Yet another childhood milestone of mine has passed into the "you might be surprised to find..." category. Hell I can remember watching John Belushi's Weekend Update segment about this. Hello? John Belushi? Cheeburger? No?
Well then, get the hell off my lawn!
A carnivorous relative of the tomato seems to be the most genetically "pure" living thing found to-date. In other news, the common tomato has a carnivorous cousin. Can Attack of the Killer Humped Bladderwort be far behind? I think not!
A new book is providing new evidence that women's sexual desires are far from politically correct. Take-away for men: even women don't understand women. Isn't that a comforting thought?
It looks like China may finally be willing to turn a few screws to get "Best Korea" to behave. Yeah, it looks like the move is more symbolic than functional, but this is North Korea we're talking about here. They almost literally live and breathe on symbols. It'll be fun to see what sort of gyrations their propaganda goes through over this.
It seems the effort to grow meat in a vat has taken another step forward. Cattle take up a lot of space, and the whole business of the slaughterhouse makes me a bit queasy. If this ends up costing, say, .00001% of what it costs now, hell I might even try it.
A Florida (naturally) restaurant is experiencing a bit of a backlash over its "lion tacos." Yep, you read that right, lion tacos. In other news, somewhere in the US there seems to be a farm that's raising lions for meat. I bet it's really hard keeping herding dogs around on it.
Most theories of the origin of the universe predict an equal amount of matter and antimatter was created. Explaining why it all didn't annihilate itself the very next instant just went all pear-shaped. Particle physics is, like, you know, hard and stuff. I'll take their word for it.
Scientists using a new deep-diving submersible are claiming to have found an original piece of the long-lost continent, Pangaea. Which is a little strange to me. Just about any rocks that have, say, dinosaur fossils pretty much must be from Pangaea, right? Maybe I'm missing something. That's usually the case.
Life in the 21st century: "Top ABC News editor Don Ennis walked into his Manhattan office on Friday in a “little black dress” and a brunette bobbed wig and announced to colleagues that from now on, he would like to be known as Dawn. " Paging Tanya Tucker, white courtesy phone please...
A British historian is claiming to have discovered the actual location of the hanging gardens of Babylon. If they're right, it should more properly be called "the hanging gardens of Assyria." Relying on new translations of old sources can be problematic, but it's not like this is the only person in the world who can translate that stuff. Someone else can take a close look, too.
Oh, look. Someone's let the architects loose again. I'm pretty sure they meant to say the Palace of the Soviets was to be 1000 meters tall, not 100. As I recall, Hitler's "new Reichstag" would've enclosed roughly the same area as NASA's VAB. Except back then they would've had a harder time stopping rain clouds from forming inside it.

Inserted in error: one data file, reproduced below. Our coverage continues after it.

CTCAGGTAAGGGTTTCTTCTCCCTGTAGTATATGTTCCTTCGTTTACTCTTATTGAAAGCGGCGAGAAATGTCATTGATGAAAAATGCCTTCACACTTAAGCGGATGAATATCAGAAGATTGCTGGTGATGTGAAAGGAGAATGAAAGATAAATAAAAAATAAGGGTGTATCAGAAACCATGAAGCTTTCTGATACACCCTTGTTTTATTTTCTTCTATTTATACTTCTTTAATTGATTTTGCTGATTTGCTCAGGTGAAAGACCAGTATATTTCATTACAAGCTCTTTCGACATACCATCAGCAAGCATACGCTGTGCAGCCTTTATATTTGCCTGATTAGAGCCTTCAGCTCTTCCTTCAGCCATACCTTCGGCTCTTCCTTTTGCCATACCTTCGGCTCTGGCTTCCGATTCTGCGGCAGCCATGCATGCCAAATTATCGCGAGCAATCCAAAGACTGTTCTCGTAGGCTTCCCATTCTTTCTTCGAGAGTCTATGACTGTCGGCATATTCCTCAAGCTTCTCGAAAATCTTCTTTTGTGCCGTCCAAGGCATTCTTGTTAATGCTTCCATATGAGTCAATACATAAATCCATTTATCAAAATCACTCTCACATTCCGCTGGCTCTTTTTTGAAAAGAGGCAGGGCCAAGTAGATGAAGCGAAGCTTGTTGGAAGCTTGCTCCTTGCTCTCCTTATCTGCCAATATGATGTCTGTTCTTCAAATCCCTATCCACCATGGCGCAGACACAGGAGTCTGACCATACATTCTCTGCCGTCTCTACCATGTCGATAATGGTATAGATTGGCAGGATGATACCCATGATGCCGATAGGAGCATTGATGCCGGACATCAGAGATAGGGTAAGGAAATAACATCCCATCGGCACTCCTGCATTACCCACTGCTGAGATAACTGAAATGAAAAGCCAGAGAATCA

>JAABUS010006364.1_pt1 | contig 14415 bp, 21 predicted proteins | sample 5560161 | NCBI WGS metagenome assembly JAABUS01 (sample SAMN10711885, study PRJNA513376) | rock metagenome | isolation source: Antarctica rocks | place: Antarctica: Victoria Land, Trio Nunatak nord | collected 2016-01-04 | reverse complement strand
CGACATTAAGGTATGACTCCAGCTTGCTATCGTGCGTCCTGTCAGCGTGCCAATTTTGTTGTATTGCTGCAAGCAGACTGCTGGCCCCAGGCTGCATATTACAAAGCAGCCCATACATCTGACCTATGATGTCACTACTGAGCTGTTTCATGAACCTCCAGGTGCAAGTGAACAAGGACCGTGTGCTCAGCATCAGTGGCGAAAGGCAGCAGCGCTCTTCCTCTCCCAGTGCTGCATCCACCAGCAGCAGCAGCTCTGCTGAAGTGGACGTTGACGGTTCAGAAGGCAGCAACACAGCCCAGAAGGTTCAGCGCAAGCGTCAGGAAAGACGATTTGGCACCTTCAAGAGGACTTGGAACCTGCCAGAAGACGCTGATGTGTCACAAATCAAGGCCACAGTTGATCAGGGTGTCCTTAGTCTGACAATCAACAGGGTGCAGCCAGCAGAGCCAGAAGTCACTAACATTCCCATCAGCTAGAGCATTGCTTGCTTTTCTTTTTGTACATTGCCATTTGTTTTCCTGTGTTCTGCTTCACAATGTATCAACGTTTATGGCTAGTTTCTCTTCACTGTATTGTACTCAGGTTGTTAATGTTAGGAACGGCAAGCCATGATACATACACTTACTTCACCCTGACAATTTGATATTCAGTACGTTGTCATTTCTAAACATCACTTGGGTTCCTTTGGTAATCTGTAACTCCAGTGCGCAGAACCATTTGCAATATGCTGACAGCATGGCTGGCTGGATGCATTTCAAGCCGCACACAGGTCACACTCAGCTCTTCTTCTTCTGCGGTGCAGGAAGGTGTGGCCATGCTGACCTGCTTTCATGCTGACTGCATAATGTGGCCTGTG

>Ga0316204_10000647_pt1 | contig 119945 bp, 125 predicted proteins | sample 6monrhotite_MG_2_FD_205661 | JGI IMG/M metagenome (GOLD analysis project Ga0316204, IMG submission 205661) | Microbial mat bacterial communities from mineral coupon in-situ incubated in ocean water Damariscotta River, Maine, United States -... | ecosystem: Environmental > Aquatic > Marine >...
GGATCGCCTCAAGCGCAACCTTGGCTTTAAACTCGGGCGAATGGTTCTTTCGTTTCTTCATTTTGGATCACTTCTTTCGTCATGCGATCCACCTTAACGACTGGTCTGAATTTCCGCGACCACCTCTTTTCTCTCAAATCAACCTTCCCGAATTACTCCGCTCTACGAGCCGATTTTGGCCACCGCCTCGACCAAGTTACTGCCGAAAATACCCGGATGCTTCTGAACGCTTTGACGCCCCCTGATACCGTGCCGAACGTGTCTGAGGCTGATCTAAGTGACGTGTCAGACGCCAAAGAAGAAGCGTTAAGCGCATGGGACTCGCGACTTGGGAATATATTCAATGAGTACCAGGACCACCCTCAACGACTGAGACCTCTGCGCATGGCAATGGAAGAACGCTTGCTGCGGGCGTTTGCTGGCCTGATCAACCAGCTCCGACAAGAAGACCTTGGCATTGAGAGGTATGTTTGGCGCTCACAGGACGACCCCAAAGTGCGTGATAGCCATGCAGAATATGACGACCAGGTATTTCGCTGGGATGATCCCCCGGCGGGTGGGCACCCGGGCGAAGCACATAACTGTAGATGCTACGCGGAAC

A new study has found at least some evidence that sucking on your kid's pacifier can provide substantial protection against allergies and asthma. The findings are, of course, controversial and even the authors admit it's not conclusive. We would do this occasionally when Olivia was little, and she is mostly allergy-free. Of course, that could also have something to do with growing up in her very own petting zoo, so even we can't provide even anecdotal support for any of this.
It looks like everyone's favorite wacky White House protestor is about to hang up her hat the hard way. I've seen her signs at least half a dozen times in the past twenty years. I had no idea what a soap opera it all actually was.
I'm all for raising awareness of any cancer, but some kinds just don't lend themselves very well to a mascot. Different cultures, different strokes. You know, as it were.
Coming soon to an oil tycoon near you: an IMAX "private theater". That seats about thirty people, it looks like. Meh, your money, your house.
Presenting the world's smallest flying robot. It's mostly meant as a research tool into insect flight, but apparently with a bit more miniaturization it can be turned into a fully-autonomous design. No worries. I'm sure I'll figure out how to crash it.
And yeah, the seventh seal was opened. I've only ever seen poutine, but I think Ellen's actually tried the stuff. She gags at the thought. Acquired taste, I suppose.
By using contemporary accounts and almanacs, scientists are claiming an astronomical solution for the mystery of Stonewall Jackson's untimely death. I'm not completely convinced this actually is much of a mystery, but if it drums up interest in astronomy, why not?
Scientists have found clear physical evidence of cannibalism in England's first permanent settlement in the New World. And, if the reconstruction is accurate, they had pretty good taste, indeed.
Thank you, thank you. I'll be here all week!
It's official: John Williams is set to return as music composer for the next Star Wars film. He's 81, though. I guess they're serious about getting it done in the next two years.
A group of scientists has finally figured out a way to test whether or not a specific crystal formation vibrates through time instead of space. The "my little physicist" explanation seems to be: there's a mathematical construct that, if it can be built in the form of a crystal, will vibrate without expending energy or ever winding down. I think. Sounds cool, especially now that they can test it.